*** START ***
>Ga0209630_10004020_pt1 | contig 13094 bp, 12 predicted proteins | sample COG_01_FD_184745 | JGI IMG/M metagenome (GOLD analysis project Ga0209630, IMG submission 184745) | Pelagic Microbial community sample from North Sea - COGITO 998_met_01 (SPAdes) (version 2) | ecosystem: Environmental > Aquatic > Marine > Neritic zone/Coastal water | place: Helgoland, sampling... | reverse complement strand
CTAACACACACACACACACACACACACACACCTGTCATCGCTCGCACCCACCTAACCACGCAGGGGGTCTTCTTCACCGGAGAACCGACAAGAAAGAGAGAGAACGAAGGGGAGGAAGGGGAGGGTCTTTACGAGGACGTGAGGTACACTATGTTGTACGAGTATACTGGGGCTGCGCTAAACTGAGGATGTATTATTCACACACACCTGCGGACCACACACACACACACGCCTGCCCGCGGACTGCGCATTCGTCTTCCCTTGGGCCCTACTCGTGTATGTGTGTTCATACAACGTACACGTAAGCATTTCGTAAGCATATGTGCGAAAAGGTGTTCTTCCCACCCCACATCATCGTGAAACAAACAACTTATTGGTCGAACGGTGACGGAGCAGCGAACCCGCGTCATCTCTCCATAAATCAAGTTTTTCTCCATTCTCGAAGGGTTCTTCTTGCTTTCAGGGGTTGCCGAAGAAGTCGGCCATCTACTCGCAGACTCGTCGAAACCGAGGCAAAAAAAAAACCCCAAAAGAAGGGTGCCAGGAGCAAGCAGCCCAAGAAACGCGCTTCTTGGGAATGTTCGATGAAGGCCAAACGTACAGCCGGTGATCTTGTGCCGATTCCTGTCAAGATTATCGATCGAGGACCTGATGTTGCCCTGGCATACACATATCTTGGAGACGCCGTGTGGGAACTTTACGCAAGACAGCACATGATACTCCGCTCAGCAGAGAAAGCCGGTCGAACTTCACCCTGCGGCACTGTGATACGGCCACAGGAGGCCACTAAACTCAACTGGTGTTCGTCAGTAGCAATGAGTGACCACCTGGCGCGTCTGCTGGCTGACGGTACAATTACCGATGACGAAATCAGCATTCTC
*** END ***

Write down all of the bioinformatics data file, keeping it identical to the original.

>Ga0209630_10004020_pt1 | contig 13094 bp, 12 predicted proteins | sample COG_01_FD_184745 | JGI IMG/M metagenome (GOLD analysis project Ga0209630, IMG submission 184745) | Pelagic Microbial community sample from North Sea - COGITO 998_met_01 (SPAdes) (version 2) | ecosystem: Environmental > Aquatic > Marine > Neritic zone/Coastal water | place: Helgoland, sampling... | reverse complement strand
CTAACACACACACACACACACACACACACACCTGTCATCGCTCGCACCCACCTAACCACGCAGGGGGTCTTCTTCACCGGAGAACCGACAAGAAAGAGAGAGAACGAAGGGGAGGAAGGGGAGGGTCTTTACGAGGACGTGAGGTACACTATGTTGTACGAGTATACTGGGGCTGCGCTAAACTGAGGATGTATTATTCACACACACCTGCGGACCACACACACACACACGCCTGCCCGCGGACTGCGCATTCGTCTTCCCTTGGGCCCTACTCGTGTATGTGTGTTCATACAACGTACACGTAAGCATTTCGTAAGCATATGTGCGAAAAGGTGTTCTTCCCACCCCACATCATCGTGAAACAAACAACTTATTGGTCGAACGGTGACGGAGCAGCGAACCCGCGTCATCTCTCCATAAATCAAGTTTTTCTCCATTCTCGAAGGGTTCTTCTTGCTTTCAGGGGTTGCCGAAGAAGTCGGCCATCTACTCGCAGACTCGTCGAAACCGAGGCAAAAAAAAAACCCCAAAAGAAGGGTGCCAGGAGCAAGCAGCCCAAGAAACGCGCTTCTTGGGAATGTTCGATGAAGGCCAAACGTACAGCCGGTGATCTTGTGCCGATTCCTGTCAAGATTATCGATCGAGGACCTGATGTTGCCCTGGCATACACATATCTTGGAGACGCCGTGTGGGAACTTTACGCAAGACAGCACATGATACTCCGCTCAGCAGAGAAAGCCGGTCGAACTTCACCCTGCGGCACTGTGATACGGCCACAGGAGGCCACTAAACTCAACTGGTGTTCGTCAGTAGCAATGAGTGACCACCTGGCGCGTCTGCTGGCTGACGGTACAATTACCGATGACGAAATCAGCATTCTC